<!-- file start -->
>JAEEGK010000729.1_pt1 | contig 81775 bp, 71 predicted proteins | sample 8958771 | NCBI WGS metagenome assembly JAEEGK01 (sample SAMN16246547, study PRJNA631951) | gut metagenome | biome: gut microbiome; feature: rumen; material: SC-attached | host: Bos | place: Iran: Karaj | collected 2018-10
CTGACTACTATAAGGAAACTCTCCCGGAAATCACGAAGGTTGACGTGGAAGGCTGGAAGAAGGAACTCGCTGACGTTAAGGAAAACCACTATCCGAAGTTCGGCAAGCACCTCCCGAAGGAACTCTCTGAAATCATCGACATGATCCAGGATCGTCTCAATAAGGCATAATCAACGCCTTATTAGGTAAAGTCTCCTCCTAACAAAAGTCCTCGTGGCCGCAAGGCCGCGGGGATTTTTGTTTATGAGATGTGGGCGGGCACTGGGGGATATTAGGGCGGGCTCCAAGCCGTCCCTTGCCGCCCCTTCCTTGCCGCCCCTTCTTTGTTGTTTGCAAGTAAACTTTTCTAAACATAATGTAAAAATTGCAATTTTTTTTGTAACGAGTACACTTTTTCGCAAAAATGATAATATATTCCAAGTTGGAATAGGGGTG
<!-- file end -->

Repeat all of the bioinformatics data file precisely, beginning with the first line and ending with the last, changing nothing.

>JAEEGK010000729.1_pt1 | contig 81775 bp, 71 predicted proteins | sample 8958771 | NCBI WGS metagenome assembly JAEEGK01 (sample SAMN16246547, study PRJNA631951) | gut metagenome | biome: gut microbiome; feature: rumen; material: SC-attached | host: Bos | place: Iran: Karaj | collected 2018-10
CTGACTACTATAAGGAAACTCTCCCGGAAATCACGAAGGTTGACGTGGAAGGCTGGAAGAAGGAACTCGCTGACGTTAAGGAAAACCACTATCCGAAGTTCGGCAAGCACCTCCCGAAGGAACTCTCTGAAATCATCGACATGATCCAGGATCGTCTCAATAAGGCATAATCAACGCCTTATTAGGTAAAGTCTCCTCCTAACAAAAGTCCTCGTGGCCGCAAGGCCGCGGGGATTTTTGTTTATGAGATGTGGGCGGGCACTGGGGGATATTAGGGCGGGCTCCAAGCCGTCCCTTGCCGCCCCTTCCTTGCCGCCCCTTCTTTGTTGTTTGCAAGTAAACTTTTCTAAACATAATGTAAAAATTGCAATTTTTTTTGTAACGAGTACACTTTTTCGCAAAAATGATAATATATTCCAAGTTGGAATAGGGGTG